• Mini-Lesson 2: Draw two circles, one with three parts, one with seven parts, and shade them. Then ask the same question as before and see if their answers differ

  • Mini-Lesson 3: Have students label each part of their circle 2/3 or 2/7 and cut out each piece

  • Mini-Lesson 4: Pair-up and have one student give their partner 1/3 of one pizza and 4/7 of the other. Have the other student give their partner 2/3 of one pizza and 2/7 of the other and then have them compare who has more pizza

  • Mini-Lesson 5: Have all students return to their seat and close their eyes. Read two fractions aloud and ask them to raise their hand for the one they think is larger. Tally up the results and place them on the board. Do it again for another two fractions.

  • Mini-lesson 6: Using the previous examples, show why one is larger than the other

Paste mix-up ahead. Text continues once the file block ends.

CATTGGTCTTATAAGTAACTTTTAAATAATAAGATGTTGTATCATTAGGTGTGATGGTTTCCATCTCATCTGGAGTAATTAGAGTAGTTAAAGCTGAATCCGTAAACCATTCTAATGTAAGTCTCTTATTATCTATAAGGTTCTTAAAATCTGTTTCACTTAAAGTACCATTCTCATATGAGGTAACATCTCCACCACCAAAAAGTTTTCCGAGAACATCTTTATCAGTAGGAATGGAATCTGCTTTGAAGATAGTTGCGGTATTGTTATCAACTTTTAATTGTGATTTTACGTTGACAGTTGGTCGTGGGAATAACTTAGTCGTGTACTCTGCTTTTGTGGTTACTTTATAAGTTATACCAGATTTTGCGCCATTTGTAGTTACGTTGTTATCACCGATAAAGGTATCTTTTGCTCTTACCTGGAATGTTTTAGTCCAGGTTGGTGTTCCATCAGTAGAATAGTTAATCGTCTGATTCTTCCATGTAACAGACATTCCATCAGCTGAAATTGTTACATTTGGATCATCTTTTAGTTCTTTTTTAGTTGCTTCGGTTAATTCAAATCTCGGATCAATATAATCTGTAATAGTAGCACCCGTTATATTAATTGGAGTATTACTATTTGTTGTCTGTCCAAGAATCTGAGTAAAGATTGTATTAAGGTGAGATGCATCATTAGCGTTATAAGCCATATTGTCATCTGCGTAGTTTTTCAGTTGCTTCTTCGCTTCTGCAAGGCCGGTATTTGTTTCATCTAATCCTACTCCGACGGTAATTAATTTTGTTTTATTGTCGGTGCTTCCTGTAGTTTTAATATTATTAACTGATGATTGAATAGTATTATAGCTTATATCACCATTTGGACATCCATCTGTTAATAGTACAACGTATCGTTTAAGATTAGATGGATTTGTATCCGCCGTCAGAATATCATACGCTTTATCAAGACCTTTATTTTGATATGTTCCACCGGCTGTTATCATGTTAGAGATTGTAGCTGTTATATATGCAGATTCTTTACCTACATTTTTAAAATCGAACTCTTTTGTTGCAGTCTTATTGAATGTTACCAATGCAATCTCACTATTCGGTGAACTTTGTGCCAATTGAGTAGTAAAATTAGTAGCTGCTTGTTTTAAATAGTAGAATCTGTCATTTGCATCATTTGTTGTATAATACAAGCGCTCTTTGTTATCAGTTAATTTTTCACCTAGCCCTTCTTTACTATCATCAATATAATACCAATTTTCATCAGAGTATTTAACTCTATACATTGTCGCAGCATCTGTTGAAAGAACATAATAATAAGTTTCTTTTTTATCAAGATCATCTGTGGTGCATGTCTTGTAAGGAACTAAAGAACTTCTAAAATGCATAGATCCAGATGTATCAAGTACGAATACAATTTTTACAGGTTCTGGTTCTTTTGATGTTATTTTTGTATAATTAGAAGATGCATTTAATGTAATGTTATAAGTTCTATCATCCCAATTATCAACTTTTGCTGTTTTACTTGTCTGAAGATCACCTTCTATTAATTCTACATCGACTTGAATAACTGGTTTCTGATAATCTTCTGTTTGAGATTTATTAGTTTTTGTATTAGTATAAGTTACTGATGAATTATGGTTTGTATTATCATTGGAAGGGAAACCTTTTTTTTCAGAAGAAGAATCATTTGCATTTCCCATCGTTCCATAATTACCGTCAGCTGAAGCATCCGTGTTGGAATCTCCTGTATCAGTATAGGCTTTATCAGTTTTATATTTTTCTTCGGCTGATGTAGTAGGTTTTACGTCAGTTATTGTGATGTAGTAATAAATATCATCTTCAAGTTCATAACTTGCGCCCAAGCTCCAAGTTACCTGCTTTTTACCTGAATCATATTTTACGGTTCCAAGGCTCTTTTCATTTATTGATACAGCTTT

• Mini-lesson 7: Discuss how knowing this might help them in real life, ask for their input

  • Mini-lesson 8: Have your class form a circle while holding hands with you in the middle. Show them how ½ a circle is different from 1/3, ¼, or 1/5 by standing in the middle and extending two tape measures

  • Mini-lesson 9: While still holding hands, take turns asking the students to guess different fraction sizes by reading out each others names “1/3 would be from Julie to Charlie, ¼ From Julie to Jamie, etc”

  • ---I could go on forever but you get the point
Keeping it short will hold your students attention.

2) Get Them Out Of Their Seat:

Sitting for an hour straight is hard for me and I'm a 32 year-old man. In kid-time that's even longer. Switch it up! Form a circle like you did for story time in elementary school. Let them spread out on the floor. Turn out the lights and give them flashlights to do their worksheets. Sound dumb? Not as dumb as the expectation of having kids be attentive while seated for an hour.